Now that Epiphany is over, we are looking back on Advent and Christmas, and remembering our celebrations — special time with family, special foods or gifts. An article in the Presbyterian Hunger Program’s winter newsletter entitled “For Which Christmas Are You Preparing” by Rev. Ellie Stock, Presbytery of Giddings-Lovejoy, St. Louis, Missouri, led me to reflect on my warm-fuzzy memories in relation to questions she raises.
In terms of the real celebration God wants for Christmas, have I missed the boat? Rev. Stock describes our three Christmas celebrations:
The first is the Christmas of Santa and Society: lights, decorations, feasts, shopping, hustle and bustle, Christmas trees, the commercial bottom line — fun but superficial, often numbing us to deeper needs and blinding us to the season’s larger meaning. The second is the Christmas of Faith and Family: tradition, memories, fireplace gatherings with family and friends, candlelight services, carols, and pageants with baby Jesus. Its theme is love, and its gift is hope; but the warm feeling invoked is incomplete unless it leads to a larger truth. The third is the Christmas of Mary and Messiah, the advent of one who provokes Herod and stands up to Pilot and other despots who prefer that God not meddle in human affairs, which unnerves us as well. This is the Christmas of justice, truth and love in our world, where we frequently find ourselves standing in the way.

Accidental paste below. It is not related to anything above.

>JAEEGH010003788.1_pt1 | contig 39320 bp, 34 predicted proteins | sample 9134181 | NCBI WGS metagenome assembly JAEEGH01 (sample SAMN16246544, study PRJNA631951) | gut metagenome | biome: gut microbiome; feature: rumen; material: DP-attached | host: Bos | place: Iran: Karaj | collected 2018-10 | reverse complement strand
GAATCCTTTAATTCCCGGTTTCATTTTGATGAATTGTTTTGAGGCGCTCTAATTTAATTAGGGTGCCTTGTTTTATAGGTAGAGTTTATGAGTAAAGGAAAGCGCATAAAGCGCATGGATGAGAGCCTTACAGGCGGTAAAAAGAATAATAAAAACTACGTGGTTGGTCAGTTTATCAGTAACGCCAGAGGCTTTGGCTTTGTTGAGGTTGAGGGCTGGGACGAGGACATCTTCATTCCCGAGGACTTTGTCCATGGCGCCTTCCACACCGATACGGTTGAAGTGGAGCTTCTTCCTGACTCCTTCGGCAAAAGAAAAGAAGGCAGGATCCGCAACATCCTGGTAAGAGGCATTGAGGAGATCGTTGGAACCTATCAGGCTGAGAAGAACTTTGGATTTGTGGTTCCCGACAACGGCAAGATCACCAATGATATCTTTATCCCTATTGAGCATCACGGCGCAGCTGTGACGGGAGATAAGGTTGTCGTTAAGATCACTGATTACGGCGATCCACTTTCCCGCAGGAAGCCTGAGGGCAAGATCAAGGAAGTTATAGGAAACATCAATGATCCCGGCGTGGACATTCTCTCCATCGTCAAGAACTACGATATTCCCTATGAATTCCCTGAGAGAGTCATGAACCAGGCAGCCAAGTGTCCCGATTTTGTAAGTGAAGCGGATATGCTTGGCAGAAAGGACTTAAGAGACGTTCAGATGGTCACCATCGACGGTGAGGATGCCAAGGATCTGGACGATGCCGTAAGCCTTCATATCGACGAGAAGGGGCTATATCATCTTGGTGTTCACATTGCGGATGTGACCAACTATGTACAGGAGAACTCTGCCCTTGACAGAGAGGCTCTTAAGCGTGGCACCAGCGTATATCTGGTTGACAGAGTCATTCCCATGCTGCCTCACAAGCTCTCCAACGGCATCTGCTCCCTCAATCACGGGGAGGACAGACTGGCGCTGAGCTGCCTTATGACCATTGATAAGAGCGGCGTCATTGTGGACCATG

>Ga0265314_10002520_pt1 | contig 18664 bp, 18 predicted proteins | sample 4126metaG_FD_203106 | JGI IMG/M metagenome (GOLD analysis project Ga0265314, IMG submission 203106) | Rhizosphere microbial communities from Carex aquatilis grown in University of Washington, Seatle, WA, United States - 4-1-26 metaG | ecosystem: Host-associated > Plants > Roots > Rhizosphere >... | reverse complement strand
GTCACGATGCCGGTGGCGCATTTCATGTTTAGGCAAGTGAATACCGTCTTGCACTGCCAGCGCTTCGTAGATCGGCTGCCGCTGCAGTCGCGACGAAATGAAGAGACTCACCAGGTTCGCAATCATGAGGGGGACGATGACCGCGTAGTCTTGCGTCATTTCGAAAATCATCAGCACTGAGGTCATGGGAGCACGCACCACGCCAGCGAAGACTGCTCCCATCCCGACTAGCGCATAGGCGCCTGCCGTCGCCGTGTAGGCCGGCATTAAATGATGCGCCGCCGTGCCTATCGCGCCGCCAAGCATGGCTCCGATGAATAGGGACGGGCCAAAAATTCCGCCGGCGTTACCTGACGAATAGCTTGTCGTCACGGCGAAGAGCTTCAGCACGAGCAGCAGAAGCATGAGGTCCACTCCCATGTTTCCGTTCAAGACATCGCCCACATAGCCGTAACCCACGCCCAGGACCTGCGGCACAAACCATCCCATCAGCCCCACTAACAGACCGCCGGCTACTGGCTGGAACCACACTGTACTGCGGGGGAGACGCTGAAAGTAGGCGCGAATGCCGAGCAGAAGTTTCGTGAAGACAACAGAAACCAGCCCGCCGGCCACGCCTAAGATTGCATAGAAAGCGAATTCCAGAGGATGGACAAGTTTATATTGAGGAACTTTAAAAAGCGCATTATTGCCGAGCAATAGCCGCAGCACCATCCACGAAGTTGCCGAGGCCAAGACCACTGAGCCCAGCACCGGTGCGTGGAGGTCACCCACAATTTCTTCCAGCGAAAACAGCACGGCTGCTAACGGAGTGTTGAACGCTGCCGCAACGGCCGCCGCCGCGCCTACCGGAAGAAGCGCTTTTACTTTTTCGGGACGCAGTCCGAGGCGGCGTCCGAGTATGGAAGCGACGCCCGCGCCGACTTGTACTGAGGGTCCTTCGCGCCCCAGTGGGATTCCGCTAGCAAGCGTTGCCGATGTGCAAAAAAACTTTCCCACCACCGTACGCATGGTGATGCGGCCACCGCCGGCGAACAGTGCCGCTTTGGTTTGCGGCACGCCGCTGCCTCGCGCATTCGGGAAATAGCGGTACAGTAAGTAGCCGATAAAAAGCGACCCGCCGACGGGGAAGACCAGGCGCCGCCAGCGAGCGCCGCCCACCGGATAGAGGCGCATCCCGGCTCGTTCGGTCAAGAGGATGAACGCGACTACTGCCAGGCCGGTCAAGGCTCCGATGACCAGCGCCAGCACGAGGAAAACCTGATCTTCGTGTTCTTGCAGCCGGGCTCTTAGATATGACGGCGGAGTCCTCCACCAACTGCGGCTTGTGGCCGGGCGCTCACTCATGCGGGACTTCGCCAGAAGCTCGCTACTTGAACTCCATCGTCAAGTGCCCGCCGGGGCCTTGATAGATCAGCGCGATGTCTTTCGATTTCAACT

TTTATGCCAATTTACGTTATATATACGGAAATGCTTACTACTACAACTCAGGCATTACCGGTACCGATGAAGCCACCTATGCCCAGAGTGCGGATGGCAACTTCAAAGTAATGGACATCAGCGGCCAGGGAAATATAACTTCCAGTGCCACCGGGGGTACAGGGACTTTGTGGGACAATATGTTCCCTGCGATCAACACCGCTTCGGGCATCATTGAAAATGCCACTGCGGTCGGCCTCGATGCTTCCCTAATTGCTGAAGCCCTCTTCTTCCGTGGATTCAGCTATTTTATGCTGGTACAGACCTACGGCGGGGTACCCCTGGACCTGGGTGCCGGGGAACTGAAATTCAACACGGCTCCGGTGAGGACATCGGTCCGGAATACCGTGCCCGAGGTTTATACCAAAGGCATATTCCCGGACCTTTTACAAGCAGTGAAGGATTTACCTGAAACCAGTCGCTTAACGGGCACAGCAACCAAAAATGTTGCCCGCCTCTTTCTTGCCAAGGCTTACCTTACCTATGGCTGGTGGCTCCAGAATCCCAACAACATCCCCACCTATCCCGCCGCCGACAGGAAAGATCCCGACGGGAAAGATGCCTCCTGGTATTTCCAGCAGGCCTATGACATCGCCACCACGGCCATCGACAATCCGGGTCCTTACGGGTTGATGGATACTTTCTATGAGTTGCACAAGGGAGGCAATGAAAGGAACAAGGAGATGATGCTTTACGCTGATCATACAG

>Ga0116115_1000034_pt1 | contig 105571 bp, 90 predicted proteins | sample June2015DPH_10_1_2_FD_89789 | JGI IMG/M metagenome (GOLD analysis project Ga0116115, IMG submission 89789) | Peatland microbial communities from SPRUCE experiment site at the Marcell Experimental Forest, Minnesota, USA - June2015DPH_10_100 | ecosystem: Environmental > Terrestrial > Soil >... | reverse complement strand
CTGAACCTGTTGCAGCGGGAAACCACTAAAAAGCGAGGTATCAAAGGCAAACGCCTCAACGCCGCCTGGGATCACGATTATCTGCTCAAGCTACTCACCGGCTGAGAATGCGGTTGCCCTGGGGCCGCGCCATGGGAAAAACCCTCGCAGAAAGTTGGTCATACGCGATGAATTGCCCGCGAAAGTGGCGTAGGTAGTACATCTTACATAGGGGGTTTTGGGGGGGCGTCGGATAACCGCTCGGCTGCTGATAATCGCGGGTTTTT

Rev. Stock goes on to reflect on her community of Ferguson, Missouri and how the responses to the current events reflect the three Christmas celebrations. She notes that to “acknowledge the underlying issues of prejudice, racism, and white privilege that affect the economic, political, and cultural institutions…that will bring systemic change, justice, and equity in Ferguson and beyond” are needed to celebrate the true Christmas of the Messiah.
What do we in North Carolina need to acknowledge to address issues of “prejudice, racism, and white privilege that affect the economic, political, and cultural institutions …that will bring systemic change, justice, and equity” to our state and citizens? May we make changes before we have a Ferguson event and make the changes Mary called for in her Christmas song of justice “He has scattered the proud in the thoughts of their hearts. He has brought down the powerful from their thrones, and lifted up the lowly; he has filled the hungry with good things and sent the rich away empty…” (Luke 1:46-53)
As our General Assembly and Congress reconvene, may we remember the Christmas call to “lift of the lowly and fill the hungry” in our advocacy. May we celebrate the Christmas of Mary and the Messiah.